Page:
“Raw food” or “living food” is a food practice that is quite old but which has seen a recent resurgence in popularity, it stipulates that eating raw would be better for your health in different ways.
Formerly a diet consumed by constraints (lack of means of cooking, difficulty in establishing fires in difficult climatic conditions, etc.), raw food has become a way of life in its own right. All food must be raw or in some exceptional cases prepared at a temperature not exceeding 42°C. It is a potential extension of vegetarianism because there is almost no consumption of meat for the sake of hygiene and taste (except for people who eat recipes such as tartars or carpaccios). It should be noted that a good part of our consumption is already raw, such as salads and juices.
The main aspect of raw food is the preservation of nutritional values, in fact, too intense or long cooking damages or destroys certain nutrients such as vitamins and enzymes, this practice does not exclude recipes that are similar to cooking such as foods marinated, fermented or lacto-fermented as long as the limit temperature threshold is not reached.
Apart from health, raw food is useful because it does not require cooking or preparation and has an interesting ecological aspect (no use of fuel).
One of the strengths of raw food is the fact that this practice is ancestral and is currently the only way to eat in the animal kingdom (animals obviously do not cook their food), that the dangers associated with this diet are only due to to a lack of immunity and uncontrolled consumption, a well-controlled raw food diet should therefore pose no problem.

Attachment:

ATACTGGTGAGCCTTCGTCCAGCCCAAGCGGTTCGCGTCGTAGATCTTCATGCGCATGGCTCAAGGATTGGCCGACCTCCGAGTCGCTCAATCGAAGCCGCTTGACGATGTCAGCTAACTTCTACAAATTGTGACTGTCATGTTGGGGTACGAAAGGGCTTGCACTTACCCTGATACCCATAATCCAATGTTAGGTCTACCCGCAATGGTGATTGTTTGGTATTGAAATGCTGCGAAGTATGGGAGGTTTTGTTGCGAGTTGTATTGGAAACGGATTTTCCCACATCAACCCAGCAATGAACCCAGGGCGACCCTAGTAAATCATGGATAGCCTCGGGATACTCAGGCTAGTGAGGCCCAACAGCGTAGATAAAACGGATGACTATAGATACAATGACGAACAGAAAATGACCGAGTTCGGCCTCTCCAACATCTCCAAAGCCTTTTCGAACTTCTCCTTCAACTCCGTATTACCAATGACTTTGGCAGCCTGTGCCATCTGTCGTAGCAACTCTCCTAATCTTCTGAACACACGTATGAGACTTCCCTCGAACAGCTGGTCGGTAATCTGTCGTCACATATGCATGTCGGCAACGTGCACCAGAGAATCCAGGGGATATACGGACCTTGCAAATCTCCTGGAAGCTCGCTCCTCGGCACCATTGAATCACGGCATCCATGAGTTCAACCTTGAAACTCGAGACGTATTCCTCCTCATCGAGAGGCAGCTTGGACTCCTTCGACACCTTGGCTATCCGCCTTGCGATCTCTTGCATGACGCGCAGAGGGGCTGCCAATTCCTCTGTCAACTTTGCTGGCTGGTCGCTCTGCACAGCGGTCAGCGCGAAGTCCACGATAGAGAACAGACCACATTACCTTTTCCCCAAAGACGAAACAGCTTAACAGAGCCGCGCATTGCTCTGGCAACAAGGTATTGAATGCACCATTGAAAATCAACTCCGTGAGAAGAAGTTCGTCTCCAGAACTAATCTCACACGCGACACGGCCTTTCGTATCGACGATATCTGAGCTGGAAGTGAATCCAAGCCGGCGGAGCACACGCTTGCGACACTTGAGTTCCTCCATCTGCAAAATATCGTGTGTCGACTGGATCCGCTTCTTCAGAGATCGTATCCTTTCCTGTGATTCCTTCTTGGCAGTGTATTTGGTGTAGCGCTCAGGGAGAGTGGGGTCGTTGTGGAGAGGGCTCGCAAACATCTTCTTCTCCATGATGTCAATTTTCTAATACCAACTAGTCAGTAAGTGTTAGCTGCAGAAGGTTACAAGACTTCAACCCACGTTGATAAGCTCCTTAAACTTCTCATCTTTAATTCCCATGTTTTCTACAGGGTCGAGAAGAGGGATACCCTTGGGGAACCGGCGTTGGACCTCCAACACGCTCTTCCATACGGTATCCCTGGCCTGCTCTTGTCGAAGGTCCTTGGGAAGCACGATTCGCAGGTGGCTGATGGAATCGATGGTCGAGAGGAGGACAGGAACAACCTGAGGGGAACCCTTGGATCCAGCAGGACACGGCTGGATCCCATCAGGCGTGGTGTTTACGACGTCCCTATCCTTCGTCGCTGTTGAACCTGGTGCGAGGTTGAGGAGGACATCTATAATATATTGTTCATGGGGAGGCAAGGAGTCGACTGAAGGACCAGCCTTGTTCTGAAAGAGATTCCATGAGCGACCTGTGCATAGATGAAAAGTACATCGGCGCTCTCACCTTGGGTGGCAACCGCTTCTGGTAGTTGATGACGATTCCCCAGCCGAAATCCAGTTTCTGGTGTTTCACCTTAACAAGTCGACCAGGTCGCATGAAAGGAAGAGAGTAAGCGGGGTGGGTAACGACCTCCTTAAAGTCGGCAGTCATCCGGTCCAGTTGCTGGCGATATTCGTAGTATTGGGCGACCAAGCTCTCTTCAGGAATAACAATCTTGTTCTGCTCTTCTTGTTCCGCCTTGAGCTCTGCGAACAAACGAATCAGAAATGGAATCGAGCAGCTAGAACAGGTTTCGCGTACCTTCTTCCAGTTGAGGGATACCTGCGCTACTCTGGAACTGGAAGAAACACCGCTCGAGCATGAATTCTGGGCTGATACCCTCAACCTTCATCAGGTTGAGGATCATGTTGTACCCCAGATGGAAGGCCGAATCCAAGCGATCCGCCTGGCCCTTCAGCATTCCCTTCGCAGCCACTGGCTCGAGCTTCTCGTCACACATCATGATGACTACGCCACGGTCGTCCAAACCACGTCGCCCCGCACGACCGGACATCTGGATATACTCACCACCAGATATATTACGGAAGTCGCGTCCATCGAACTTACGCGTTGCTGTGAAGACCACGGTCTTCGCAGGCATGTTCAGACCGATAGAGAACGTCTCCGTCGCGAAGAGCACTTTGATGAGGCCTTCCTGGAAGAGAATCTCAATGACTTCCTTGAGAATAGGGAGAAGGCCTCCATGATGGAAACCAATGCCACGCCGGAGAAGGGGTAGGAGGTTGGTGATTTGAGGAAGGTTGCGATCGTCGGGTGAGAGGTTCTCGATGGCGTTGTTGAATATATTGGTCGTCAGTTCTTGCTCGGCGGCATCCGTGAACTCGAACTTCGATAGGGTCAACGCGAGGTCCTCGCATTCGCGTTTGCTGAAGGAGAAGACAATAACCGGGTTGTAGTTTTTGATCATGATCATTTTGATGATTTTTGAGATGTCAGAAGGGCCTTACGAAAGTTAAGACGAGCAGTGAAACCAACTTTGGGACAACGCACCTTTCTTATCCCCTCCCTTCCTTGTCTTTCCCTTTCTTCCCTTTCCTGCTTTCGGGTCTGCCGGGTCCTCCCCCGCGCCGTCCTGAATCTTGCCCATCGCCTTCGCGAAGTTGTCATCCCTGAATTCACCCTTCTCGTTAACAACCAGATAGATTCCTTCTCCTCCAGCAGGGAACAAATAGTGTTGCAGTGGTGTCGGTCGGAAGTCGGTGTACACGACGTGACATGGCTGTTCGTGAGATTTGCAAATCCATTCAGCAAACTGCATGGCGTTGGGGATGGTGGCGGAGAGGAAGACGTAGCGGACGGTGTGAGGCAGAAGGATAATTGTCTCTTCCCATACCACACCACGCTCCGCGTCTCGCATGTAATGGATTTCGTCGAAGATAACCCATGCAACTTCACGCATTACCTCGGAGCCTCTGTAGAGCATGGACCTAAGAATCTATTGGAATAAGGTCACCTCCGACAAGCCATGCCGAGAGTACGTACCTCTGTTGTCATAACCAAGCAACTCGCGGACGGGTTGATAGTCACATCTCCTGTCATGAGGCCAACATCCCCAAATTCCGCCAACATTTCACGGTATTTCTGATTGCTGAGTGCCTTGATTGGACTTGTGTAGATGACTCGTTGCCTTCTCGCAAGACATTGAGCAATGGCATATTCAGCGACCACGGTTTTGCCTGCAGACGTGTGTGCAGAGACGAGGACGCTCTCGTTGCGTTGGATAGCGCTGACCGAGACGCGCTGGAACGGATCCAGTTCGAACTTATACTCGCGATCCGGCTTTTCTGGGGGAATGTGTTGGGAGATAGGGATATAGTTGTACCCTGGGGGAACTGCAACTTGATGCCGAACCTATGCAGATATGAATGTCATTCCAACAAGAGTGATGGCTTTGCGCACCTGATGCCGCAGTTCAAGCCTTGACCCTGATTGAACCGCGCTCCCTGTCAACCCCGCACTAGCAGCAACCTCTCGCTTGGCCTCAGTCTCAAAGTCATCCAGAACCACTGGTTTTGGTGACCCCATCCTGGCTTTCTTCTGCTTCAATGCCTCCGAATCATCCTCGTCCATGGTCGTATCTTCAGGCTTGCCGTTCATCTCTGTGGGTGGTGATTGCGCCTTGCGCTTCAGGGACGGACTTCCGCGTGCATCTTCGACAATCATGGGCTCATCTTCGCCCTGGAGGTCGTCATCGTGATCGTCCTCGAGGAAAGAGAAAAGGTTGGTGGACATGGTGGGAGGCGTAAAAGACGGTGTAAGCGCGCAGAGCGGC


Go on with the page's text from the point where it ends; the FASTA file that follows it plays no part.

It should also be remembered that foods such as potatoes are toxic when raw because of the starch they contain, the fibers of asparagus are indigestible without cooking, certain vegetables are too hard and unpleasant to eat raw. Eating raw therefore amounts to taking advantage of certain nutritional values while giving up others.
Raw food has good nutritional advantages, while leaving aside certain other contributions such as the amino acids contained in meat and fish. For those who opt for this diet, it is possible to find all the essential amino acids and vitamins essential to our good health and varying their nutritional intake as much as possible and by resorting to supplementation. Due to certain deficiencies that may occur when this diet is not followed by a hyper-specialist in nutrition, this diet is not suitable for children, people in poor health, or the elderly.